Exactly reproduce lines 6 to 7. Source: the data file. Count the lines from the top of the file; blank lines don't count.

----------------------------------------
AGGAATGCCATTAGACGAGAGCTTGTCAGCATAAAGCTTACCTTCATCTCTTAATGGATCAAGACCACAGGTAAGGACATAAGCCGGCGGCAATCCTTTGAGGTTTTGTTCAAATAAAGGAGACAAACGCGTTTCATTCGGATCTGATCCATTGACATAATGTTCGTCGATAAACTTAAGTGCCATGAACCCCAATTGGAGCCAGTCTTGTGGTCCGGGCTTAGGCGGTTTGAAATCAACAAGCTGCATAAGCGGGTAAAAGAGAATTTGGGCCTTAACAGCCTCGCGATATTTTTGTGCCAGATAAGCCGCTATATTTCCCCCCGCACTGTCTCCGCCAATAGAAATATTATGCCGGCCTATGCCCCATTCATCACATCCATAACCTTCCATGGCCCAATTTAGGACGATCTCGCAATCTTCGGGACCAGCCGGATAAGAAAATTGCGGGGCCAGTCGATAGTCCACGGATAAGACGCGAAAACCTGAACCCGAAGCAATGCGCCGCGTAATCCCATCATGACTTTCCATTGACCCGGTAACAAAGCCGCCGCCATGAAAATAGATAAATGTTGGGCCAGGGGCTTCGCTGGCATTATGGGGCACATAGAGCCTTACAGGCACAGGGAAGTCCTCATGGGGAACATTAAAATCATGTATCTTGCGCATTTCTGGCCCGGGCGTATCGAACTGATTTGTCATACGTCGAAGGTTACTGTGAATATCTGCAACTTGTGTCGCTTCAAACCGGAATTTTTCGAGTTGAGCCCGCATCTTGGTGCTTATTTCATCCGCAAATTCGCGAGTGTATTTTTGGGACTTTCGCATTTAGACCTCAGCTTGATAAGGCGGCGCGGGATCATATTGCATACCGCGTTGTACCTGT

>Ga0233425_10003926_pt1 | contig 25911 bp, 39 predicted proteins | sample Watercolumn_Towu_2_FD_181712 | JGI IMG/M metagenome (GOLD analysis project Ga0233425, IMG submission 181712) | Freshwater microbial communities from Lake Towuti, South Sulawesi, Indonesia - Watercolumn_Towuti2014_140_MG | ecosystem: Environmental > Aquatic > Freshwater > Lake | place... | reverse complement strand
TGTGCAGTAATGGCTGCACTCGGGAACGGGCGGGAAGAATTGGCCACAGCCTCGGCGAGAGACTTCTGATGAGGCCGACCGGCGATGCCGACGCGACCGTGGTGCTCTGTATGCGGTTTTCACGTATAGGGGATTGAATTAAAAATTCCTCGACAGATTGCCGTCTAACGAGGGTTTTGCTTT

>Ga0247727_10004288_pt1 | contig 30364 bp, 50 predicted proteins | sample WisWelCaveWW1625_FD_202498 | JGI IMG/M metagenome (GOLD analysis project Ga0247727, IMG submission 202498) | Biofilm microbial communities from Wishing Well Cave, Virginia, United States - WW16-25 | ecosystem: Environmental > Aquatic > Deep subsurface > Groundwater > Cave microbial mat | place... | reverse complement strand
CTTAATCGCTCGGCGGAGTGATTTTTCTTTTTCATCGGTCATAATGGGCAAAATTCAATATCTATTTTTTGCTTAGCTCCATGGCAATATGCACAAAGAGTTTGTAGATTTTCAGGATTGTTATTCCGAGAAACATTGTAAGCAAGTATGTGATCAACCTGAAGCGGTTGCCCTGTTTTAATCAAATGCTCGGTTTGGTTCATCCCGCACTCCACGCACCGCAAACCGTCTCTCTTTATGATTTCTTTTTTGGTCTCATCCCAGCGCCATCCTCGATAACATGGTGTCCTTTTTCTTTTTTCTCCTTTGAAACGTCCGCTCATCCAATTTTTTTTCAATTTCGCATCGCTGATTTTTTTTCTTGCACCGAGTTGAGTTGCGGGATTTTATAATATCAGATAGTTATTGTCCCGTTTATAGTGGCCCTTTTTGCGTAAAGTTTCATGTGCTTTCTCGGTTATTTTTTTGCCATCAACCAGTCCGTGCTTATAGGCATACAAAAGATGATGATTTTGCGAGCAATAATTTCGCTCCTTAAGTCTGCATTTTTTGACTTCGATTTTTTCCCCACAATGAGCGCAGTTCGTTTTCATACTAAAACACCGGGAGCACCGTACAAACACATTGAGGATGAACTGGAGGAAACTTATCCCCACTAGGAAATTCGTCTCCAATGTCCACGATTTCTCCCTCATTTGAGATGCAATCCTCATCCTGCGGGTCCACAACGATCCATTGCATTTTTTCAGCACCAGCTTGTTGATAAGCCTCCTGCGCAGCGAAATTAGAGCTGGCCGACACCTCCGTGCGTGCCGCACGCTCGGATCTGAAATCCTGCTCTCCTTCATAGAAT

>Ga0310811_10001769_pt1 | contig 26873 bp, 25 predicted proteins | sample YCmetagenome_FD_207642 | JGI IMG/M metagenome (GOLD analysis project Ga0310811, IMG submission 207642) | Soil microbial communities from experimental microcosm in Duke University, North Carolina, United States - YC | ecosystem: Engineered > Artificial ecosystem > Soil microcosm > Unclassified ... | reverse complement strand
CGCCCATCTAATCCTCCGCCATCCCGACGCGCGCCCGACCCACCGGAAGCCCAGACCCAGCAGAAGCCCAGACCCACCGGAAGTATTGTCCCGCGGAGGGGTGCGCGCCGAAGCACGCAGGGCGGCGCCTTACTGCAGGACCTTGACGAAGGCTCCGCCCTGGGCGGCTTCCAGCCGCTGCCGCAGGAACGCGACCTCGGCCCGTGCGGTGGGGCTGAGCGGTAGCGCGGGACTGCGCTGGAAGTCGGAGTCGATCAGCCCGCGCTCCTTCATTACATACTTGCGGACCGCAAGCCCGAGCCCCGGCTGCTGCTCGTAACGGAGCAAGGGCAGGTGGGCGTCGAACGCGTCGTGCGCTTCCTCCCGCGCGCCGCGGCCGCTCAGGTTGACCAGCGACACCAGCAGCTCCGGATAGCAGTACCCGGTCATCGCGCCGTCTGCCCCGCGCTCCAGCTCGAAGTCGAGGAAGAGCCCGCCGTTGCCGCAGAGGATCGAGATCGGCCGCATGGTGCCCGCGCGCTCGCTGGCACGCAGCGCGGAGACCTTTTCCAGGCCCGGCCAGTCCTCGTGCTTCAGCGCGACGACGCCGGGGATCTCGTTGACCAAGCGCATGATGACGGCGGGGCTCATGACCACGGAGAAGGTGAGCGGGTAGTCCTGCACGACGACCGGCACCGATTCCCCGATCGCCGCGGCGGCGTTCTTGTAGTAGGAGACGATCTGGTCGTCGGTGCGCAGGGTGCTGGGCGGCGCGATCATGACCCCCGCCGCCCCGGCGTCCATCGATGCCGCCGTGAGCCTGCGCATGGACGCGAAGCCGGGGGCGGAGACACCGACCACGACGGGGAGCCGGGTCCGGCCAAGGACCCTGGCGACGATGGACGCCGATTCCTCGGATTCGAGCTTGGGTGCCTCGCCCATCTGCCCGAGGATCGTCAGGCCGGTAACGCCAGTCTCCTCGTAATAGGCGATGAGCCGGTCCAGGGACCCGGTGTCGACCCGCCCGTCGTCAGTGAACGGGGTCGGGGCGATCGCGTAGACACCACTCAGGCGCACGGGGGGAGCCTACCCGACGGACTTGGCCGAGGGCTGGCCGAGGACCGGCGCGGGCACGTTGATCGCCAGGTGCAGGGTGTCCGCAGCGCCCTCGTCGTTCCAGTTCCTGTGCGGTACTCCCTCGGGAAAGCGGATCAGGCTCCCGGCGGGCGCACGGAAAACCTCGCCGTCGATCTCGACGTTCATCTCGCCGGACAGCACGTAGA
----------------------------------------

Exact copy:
>Ga0310811_10001769_pt1 | contig 26873 bp, 25 predicted proteins | sample YCmetagenome_FD_207642 | JGI IMG/M metagenome (GOLD analysis project Ga0310811, IMG submission 207642) | Soil microbial communities from experimental microcosm in Duke University, North Carolina, United States - YC | ecosystem: Engineered > Artificial ecosystem > Soil microcosm > Unclassified ... | reverse complement strand
CGCCCATCTAATCCTCCGCCATCCCGACGCGCGCCCGACCCACCGGAAGCCCAGACCCAGCAGAAGCCCAGACCCACCGGAAGTATTGTCCCGCGGAGGGGTGCGCGCCGAAGCACGCAGGGCGGCGCCTTACTGCAGGACCTTGACGAAGGCTCCGCCCTGGGCGGCTTCCAGCCGCTGCCGCAGGAACGCGACCTCGGCCCGTGCGGTGGGGCTGAGCGGTAGCGCGGGACTGCGCTGGAAGTCGGAGTCGATCAGCCCGCGCTCCTTCATTACATACTTGCGGACCGCAAGCCCGAGCCCCGGCTGCTGCTCGTAACGGAGCAAGGGCAGGTGGGCGTCGAACGCGTCGTGCGCTTCCTCCCGCGCGCCGCGGCCGCTCAGGTTGACCAGCGACACCAGCAGCTCCGGATAGCAGTACCCGGTCATCGCGCCGTCTGCCCCGCGCTCCAGCTCGAAGTCGAGGAAGAGCCCGCCGTTGCCGCAGAGGATCGAGATCGGCCGCATGGTGCCCGCGCGCTCGCTGGCACGCAGCGCGGAGACCTTTTCCAGGCCCGGCCAGTCCTCGTGCTTCAGCGCGACGACGCCGGGGATCTCGTTGACCAAGCGCATGATGACGGCGGGGCTCATGACCACGGAGAAGGTGAGCGGGTAGTCCTGCACGACGACCGGCACCGATTCCCCGATCGCCGCGGCGGCGTTCTTGTAGTAGGAGACGATCTGGTCGTCGGTGCGCAGGGTGCTGGGCGGCGCGATCATGACCCCCGCCGCCCCGGCGTCCATCGATGCCGCCGTGAGCCTGCGCATGGACGCGAAGCCGGGGGCGGAGACACCGACCACGACGGGGAGCCGGGTCCGGCCAAGGACCCTGGCGACGATGGACGCCGATTCCTCGGATTCGAGCTTGGGTGCCTCGCCCATCTGCCCGAGGATCGTCAGGCCGGTAACGCCAGTCTCCTCGTAATAGGCGATGAGCCGGTCCAGGGACCCGGTGTCGACCCGCCCGTCGTCAGTGAACGGGGTCGGGGCGATCGCGTAGACACCACTCAGGCGCACGGGGGGAGCCTACCCGACGGACTTGGCCGAGGGCTGGCCGAGGACCGGCGCGGGCACGTTGATCGCCAGGTGCAGGGTGTCCGCAGCGCCCTCGTCGTTCCAGTTCCTGTGCGGTACTCCCTCGGGAAAGCGGATCAGGCTCCCGGCGGGCGCACGGAAAACCTCGCCGTCGATCTCGACGTTCATCTCGCCGGACAGCACGTAGA